Court name
Court of Appeal of Uganda
Case number
Criminal Appeal 141 of 1999
Judgment date
26 February 2001

Omiat Joseph v Uganda (Criminal Appeal 141 of 1999) [2001] UGCA 5 (26 February 2001);

Cite this case
[2001] UGCA 5
Short summary:

Criminal law, Evidence Law, Evaluation of Evidence






OMIAT JOSEPH:::::::::::::::::::::::::::::::::::::::::::::::::::::::::::::::::::::::::::APPELLANT
[Appeal from a conviction and sentence
of the High Court a
t Soroti
by Mr. Justice Kania
dated 18/11/99
in Criminal Session case No. 20 of



The appellant, Omiat Joseph, was jointly indicted with another on three counts of murder, contrary to sections 183 and 184 of the Penal Code Act. At the close of the prosecution case the co-accused was acquitted on the ground that a prima facie case had not been established against him. The trial against the appellant continued. He was convicted on all the three counts and was sentenced to death on each count. He has appealed against the convictions and sentences.


The facts which were accepted by the learned trial Judge are that on November, 1995 at around 8.00 p.m at Kaswii village Soroti District, the home of Levi Epou, who is the father of Opolot Simon Peter, PW1, was attacked and Epou made an alarm. When PW1 answered the alarm, he found his father’s house on fire. The bodies of Iitu and Eninau who are the subjects of counts 1 and 2 were lying in the compound. As PW1 was frightened, he hid himself in the bush until the following morning. In the morning he returned to the scene and found the body of Epou Simon, the subject of count 3, lying in “mabati” house. The body had been shot in the palm. The body of Iitu had gunshot wounds in the legs, arm and chest. The body of Eninau had been shot in the back and had an exit wound in the chest. PW1 reported the matter to the police. The police visited the scene and gave permission to bury the bodies. PW1 was present at the burial.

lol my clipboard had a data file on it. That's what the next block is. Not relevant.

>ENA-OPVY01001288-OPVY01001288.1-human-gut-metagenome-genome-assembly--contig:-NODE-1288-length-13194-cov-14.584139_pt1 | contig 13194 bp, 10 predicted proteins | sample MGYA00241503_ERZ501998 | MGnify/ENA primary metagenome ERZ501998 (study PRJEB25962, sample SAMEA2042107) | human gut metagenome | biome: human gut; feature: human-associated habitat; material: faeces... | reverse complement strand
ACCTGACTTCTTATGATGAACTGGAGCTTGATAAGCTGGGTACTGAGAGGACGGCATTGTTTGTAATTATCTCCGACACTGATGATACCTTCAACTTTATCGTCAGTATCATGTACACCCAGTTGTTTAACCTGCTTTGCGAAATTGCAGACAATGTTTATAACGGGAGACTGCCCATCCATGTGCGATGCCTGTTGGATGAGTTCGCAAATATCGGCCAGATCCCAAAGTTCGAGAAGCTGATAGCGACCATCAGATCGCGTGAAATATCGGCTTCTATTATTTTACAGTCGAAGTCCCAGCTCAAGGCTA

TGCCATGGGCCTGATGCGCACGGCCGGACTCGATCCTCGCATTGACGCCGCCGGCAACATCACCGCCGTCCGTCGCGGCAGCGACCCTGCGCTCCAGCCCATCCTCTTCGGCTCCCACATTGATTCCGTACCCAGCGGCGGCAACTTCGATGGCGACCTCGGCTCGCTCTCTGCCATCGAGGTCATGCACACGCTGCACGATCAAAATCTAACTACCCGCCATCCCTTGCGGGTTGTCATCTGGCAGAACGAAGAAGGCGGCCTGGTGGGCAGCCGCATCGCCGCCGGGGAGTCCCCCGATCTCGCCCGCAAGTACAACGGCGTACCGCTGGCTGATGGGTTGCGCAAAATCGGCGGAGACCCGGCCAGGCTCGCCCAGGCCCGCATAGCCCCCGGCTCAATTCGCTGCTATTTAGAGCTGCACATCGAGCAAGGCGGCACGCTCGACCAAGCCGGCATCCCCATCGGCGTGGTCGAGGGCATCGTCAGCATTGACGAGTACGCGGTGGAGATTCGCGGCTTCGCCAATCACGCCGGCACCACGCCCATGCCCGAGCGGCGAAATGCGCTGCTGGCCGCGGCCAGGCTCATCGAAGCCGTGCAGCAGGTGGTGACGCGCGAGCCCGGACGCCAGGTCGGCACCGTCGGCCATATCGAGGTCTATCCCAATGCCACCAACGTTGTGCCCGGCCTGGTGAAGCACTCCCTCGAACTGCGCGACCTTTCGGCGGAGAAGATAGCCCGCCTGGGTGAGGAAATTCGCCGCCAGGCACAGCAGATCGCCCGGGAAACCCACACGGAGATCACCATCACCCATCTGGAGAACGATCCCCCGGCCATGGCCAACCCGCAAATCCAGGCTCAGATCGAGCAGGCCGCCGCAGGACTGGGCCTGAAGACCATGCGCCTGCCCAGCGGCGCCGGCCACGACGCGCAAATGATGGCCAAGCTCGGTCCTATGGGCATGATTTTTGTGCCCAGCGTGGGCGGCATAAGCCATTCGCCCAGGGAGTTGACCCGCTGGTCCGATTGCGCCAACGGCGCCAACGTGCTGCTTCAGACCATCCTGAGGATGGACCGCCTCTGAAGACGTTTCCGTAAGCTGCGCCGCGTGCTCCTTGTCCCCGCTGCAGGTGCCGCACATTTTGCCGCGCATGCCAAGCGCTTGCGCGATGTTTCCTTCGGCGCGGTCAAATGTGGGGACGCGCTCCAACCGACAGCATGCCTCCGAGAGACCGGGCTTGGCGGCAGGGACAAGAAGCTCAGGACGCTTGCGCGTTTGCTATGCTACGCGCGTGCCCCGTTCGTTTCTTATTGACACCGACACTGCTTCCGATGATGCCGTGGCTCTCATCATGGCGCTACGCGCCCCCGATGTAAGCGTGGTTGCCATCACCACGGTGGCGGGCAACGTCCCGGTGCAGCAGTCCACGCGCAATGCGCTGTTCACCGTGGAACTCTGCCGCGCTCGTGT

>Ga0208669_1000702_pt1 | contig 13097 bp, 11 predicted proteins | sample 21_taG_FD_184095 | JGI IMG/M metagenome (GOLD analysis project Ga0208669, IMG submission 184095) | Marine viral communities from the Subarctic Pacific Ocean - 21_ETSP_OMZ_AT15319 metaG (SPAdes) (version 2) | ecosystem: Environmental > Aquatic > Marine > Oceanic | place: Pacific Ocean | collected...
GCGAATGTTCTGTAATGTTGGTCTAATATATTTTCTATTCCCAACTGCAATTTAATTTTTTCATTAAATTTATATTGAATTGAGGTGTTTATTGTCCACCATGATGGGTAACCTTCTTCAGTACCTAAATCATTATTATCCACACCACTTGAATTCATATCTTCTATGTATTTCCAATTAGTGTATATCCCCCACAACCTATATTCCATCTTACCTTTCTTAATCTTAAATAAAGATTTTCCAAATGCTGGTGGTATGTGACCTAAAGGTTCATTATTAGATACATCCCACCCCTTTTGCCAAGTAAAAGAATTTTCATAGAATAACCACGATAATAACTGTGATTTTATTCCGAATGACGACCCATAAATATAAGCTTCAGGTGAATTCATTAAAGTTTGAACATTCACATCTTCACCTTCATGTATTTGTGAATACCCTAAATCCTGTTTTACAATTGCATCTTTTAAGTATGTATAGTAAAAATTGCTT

The appellant was arrested and taken to Soroti Central Police Station. On 6/12/1995 DIP Eric Opus, PW2, recorded a charge and caution statement to from the appellant in Ateso, Exhibit P1. Later he translated the same into English, Exhibit P.2. In that statement, the appellant made a confession admitting taking part in the three murders. During the trial, the appellant objected to the admissibility in evidence of the statement on the ground that he did not make it. The learned trial Judge admitted the statement in evidence after holding a trial within a trial.
In his defence the appellant set up an alibi. He testified that at the material time he was at his home sleeping. The learned trial Judge rejected the defence and convicted him as charged.
There are two grounds of appeal namely: -
1. That the trial Judge erred in accepting a retracted and repudiated statement of the appellant that had not been read over to him before the appellant is alleged to have thumb printed the same.
2. In view of the denial by the appellant that he thumb printed the retracted and repudiated statement the trial Judge ought to have held that it was the duty of the prosecution to prove by expert evidence that the thumb print was that of the appellant. Since the prosecution failed to discharge that duty the trial Judge ought to have held in favour of the appellant to disregard the alleged statement of the appellant.”
The complaint in the two grounds of appeal is that the charge and caution statement was not made by the appellant and he did not thumb print it. We shall therefore handle both grounds together.
Mr. Sengooba, learned counsel for the appellant, contended that the charge and caution statement was not made by the appellant because it was not read back to him. The thumb print affixed thereto was not that of the appellant.